Universities may need to cut their spending per student next year because teaching funds will have to cover up to 30,000 extra students, sector figures have warned.
Although cuts to English university funding announced in last month’s grant letter were smaller than expected, there are concerns that those teaching funds still distributed by the Higher Education Funding Council for England will be stretched further than ever.
Tuition fees from the additional 30,000 students, announced by the chancellor in December’s Autumn Statement, will cover most of the costs associated with teaching those entrants, but Hefce also contributes towards the cost of educating students in high-cost subjects and those from poorer backgrounds.
“If 30,000 extra students – some 7 per cent more – call on a Hefce teaching budget in a way broadly similar to last year’s, the unit of resource for each student is likely to be eroded,” said David Maguire, vice-chancellor of the University of Greenwich.
“The headline figure may remain the same, but in practice, there is less money in terms of unit of resource,” said Professor Maguire, who cited student opportunity funding and high-cost subjects as areas of particular pressure.
Inflationary pressures are also diminishing the unit of resource in real terms as institutions cannot raise tuition fees above £9,000 a year, Professor Maguire added. “The headline £9,000 fee has already been eaten away by inflation for two years, so we will have 5 per cent less than two years ago,” he said.
At the same time, said Dame Julia Goodfellow, vice-chancellor of the University of Kent, there was increased spending on students because “the focus on the academic experience…has never been higher”.
“Even recognising the achievement of, and need for, more efficiencies by the sector, this [funding settlement] will put a strain on our expenditure,” she said.
Dame Julia, who chairs Hefce’s Financial Sustainability Strategy Group, added that ministers should begin to consider “a mechanism for increasing the fee cap at least in line with inflation”.
‘Extra will have to be found’
Andy Westwood, chief executive of GuildHE, agreed that the extra 30,000 students would place a strain on limited Hefce resources.
“Although paid for by loans, there will be some students who are on high-cost subjects and from widening participation groups, so additional grants [for them] will have to be found somewhere along the line,” he said.
According to last month’s grant letter, the overall fee income to universities will rise from £5.6 billion in 2013-14 to £7 billion in 2014-15, with Hefce grants lifting the overall income from £10.6 billion to £11.1 billion.
Part of that increase will be the result of the extra 30,000 student places being made available, which would lift undergraduate enrolments at English institutions above this year’s record level of 416,600.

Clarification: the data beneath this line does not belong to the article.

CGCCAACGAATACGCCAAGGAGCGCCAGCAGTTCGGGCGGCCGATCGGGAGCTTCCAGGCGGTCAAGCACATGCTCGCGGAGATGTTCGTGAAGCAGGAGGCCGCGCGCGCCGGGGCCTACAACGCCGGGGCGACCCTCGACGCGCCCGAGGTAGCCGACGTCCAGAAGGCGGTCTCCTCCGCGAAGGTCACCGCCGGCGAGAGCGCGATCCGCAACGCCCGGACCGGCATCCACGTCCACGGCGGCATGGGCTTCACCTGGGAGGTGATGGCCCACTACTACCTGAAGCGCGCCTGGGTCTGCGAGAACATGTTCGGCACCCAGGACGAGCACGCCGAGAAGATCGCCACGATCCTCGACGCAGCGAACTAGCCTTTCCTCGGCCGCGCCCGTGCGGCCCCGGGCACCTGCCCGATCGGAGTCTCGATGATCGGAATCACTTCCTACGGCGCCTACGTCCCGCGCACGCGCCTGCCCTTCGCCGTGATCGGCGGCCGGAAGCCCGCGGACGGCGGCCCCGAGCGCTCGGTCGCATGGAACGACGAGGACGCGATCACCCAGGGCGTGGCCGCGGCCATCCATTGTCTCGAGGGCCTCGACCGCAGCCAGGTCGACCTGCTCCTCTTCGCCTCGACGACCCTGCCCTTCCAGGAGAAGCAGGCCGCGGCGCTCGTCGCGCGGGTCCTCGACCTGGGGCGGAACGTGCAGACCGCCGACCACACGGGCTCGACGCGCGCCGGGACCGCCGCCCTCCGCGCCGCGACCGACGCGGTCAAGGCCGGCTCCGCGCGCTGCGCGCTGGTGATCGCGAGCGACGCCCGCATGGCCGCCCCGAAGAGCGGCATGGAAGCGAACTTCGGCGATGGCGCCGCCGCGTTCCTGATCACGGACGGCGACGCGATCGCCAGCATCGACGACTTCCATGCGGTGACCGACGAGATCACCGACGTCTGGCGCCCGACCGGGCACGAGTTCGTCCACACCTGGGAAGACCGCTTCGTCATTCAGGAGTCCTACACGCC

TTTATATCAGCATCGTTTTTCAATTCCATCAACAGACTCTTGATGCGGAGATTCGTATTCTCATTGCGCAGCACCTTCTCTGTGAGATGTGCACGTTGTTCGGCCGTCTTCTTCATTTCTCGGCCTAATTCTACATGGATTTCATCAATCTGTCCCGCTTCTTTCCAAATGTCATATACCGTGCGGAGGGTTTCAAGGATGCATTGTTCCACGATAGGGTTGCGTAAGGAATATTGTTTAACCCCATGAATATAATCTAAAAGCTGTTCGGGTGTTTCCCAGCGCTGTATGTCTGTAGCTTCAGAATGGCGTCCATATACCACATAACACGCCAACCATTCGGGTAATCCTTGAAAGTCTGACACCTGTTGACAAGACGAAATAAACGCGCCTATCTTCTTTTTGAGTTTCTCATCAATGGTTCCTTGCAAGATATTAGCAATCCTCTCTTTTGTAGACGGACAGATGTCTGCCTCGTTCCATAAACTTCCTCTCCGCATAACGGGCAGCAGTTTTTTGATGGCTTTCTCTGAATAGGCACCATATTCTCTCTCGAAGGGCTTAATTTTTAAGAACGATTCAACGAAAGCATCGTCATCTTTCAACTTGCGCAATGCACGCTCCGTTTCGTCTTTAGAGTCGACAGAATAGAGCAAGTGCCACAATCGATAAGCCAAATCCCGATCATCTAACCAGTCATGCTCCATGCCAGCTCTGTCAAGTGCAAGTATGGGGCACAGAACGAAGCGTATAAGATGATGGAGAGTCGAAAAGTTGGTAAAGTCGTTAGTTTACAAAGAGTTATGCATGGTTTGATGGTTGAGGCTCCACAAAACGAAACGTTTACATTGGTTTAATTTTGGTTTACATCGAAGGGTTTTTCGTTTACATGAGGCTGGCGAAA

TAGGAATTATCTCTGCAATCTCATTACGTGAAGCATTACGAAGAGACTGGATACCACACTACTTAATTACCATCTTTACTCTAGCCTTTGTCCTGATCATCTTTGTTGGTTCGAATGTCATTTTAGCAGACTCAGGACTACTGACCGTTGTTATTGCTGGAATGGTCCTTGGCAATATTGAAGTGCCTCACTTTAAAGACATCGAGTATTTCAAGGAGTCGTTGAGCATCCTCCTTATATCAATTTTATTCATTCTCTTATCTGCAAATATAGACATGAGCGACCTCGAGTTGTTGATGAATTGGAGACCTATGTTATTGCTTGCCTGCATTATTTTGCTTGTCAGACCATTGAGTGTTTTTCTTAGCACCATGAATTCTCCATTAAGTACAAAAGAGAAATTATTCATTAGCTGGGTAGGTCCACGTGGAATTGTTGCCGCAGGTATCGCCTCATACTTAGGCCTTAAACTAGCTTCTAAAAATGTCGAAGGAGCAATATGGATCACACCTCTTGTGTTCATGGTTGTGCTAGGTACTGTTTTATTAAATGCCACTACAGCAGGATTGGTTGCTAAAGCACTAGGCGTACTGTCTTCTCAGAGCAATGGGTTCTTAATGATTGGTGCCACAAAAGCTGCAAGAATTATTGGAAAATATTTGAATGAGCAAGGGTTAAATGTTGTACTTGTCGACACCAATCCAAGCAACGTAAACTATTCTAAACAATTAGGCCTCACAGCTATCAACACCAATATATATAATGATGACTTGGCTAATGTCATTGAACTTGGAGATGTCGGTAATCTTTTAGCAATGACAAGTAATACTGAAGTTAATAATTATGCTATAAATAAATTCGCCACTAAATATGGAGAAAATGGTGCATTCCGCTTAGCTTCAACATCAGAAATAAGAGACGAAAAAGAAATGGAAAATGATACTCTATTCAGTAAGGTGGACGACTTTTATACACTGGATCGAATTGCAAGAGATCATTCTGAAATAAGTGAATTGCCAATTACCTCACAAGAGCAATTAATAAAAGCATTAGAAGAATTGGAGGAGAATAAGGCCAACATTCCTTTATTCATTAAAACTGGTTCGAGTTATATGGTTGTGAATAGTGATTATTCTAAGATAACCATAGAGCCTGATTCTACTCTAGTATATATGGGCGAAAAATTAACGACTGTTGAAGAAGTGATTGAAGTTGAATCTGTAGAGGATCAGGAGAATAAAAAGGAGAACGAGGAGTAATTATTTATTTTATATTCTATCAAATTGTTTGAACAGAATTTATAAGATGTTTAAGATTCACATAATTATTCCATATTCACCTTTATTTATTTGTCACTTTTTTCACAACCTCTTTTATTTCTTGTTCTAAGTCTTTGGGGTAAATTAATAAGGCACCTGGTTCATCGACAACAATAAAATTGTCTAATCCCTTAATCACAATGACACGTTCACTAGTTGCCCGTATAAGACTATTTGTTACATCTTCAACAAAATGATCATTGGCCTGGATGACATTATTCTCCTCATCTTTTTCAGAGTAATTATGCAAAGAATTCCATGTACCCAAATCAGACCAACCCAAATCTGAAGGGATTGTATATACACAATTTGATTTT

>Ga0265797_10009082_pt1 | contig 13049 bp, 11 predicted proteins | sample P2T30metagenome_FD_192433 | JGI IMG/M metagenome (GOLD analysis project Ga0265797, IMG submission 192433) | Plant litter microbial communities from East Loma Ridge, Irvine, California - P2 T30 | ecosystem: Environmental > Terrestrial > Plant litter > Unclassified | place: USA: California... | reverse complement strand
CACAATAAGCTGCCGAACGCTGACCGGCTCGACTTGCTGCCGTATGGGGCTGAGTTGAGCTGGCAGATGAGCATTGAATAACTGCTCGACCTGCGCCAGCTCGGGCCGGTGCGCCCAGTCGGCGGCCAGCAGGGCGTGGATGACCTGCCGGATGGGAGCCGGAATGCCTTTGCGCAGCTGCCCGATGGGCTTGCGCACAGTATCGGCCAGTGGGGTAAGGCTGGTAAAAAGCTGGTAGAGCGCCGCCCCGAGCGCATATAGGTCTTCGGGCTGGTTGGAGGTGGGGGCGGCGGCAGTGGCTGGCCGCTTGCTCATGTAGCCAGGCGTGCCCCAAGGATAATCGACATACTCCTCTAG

However, with institutions having already expanded student numbers by 7.1 per cent in 2012-13, many may be unable or unwilling to take on more, leaving some places unfilled, warned David Phoenix, vice-chancellor of London South Bank University.
“With an additional 30,000 places, that is an additional 6 per cent [in enrolments],” he said. “If you are also trying to manage student experience, even those who want to expand will worry about ratcheting up student numbers at such a high level.”
At Greenwich, Professor Maguire said that he had no plans to increase enrolments significantly having admitted an extra 800 students compared with 2011-12 while also raising average entry requirements.
“Like other institutions, we are concerned about reputation, and we don’t want to expand much at all,” he said.
The falling number of 18-year-olds in the population and the waning popularity of A levels in favour of BTEC vocational courses might also leave some university places unfilled, experts believe.
“If you look at the number of students getting good A levels at ABB, it is shrinking,” said one vice-chancellor who did not wish to be named and who also predicted that most of the extra student places would be filled by BTEC students.
As a result, there are concerns that the sector’s expansion may lead to students entering the system with fewer Ucas tariff points on average.
The average entry requirements were already lower last year when an extra ,800 students were admitted. According to Ucas’ end of cycle report for 2013, the average A‑level attainment of 18-year-olds accepted into university fell at all types of institutions, while the number of offers of a place being made to students rose significantly.